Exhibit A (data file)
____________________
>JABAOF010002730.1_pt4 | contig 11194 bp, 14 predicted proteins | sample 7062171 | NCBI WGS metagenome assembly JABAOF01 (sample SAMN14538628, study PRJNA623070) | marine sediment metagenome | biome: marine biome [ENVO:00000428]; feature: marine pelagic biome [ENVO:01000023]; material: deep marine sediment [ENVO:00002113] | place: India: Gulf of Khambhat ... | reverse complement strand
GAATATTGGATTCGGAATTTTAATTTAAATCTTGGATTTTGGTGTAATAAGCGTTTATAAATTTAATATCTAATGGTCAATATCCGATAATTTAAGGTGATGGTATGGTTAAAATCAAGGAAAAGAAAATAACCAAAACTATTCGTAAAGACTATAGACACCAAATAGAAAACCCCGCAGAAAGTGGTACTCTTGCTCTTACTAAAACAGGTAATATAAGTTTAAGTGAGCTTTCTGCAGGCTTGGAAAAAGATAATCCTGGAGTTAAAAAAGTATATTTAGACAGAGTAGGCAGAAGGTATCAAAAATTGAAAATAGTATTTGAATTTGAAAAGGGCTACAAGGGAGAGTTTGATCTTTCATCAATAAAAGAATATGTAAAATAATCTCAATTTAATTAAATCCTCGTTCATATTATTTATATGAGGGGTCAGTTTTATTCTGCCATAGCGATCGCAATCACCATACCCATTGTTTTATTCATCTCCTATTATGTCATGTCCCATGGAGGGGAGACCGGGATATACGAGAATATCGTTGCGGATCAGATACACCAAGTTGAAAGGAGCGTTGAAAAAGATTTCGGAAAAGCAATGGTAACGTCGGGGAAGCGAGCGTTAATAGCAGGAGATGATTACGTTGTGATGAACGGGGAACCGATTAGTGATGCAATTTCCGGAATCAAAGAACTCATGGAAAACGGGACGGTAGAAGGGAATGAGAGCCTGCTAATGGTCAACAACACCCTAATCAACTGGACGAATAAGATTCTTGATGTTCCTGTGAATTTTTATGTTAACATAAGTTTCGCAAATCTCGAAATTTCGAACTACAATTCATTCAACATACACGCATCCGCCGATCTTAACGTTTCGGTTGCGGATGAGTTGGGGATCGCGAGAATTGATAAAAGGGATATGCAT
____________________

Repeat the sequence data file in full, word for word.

>JABAOF010002730.1_pt4 | contig 11194 bp, 14 predicted proteins | sample 7062171 | NCBI WGS metagenome assembly JABAOF01 (sample SAMN14538628, study PRJNA623070) | marine sediment metagenome | biome: marine biome [ENVO:00000428]; feature: marine pelagic biome [ENVO:01000023]; material: deep marine sediment [ENVO:00002113] | place: India: Gulf of Khambhat ... | reverse complement strand
GAATATTGGATTCGGAATTTTAATTTAAATCTTGGATTTTGGTGTAATAAGCGTTTATAAATTTAATATCTAATGGTCAATATCCGATAATTTAAGGTGATGGTATGGTTAAAATCAAGGAAAAGAAAATAACCAAAACTATTCGTAAAGACTATAGACACCAAATAGAAAACCCCGCAGAAAGTGGTACTCTTGCTCTTACTAAAACAGGTAATATAAGTTTAAGTGAGCTTTCTGCAGGCTTGGAAAAAGATAATCCTGGAGTTAAAAAAGTATATTTAGACAGAGTAGGCAGAAGGTATCAAAAATTGAAAATAGTATTTGAATTTGAAAAGGGCTACAAGGGAGAGTTTGATCTTTCATCAATAAAAGAATATGTAAAATAATCTCAATTTAATTAAATCCTCGTTCATATTATTTATATGAGGGGTCAGTTTTATTCTGCCATAGCGATCGCAATCACCATACCCATTGTTTTATTCATCTCCTATTATGTCATGTCCCATGGAGGGGAGACCGGGATATACGAGAATATCGTTGCGGATCAGATACACCAAGTTGAAAGGAGCGTTGAAAAAGATTTCGGAAAAGCAATGGTAACGTCGGGGAAGCGAGCGTTAATAGCAGGAGATGATTACGTTGTGATGAACGGGGAACCGATTAGTGATGCAATTTCCGGAATCAAAGAACTCATGGAAAACGGGACGGTAGAAGGGAATGAGAGCCTGCTAATGGTCAACAACACCCTAATCAACTGGACGAATAAGATTCTTGATGTTCCTGTGAATTTTTATGTTAACATAAGTTTCGCAAATCTCGAAATTTCGAACTACAATTCATTCAACATACACGCATCCGCCGATCTTAACGTTTCGGTTGCGGATGAGTTGGGGATCGCGAGAATTGATAAAAGGGATATGCAT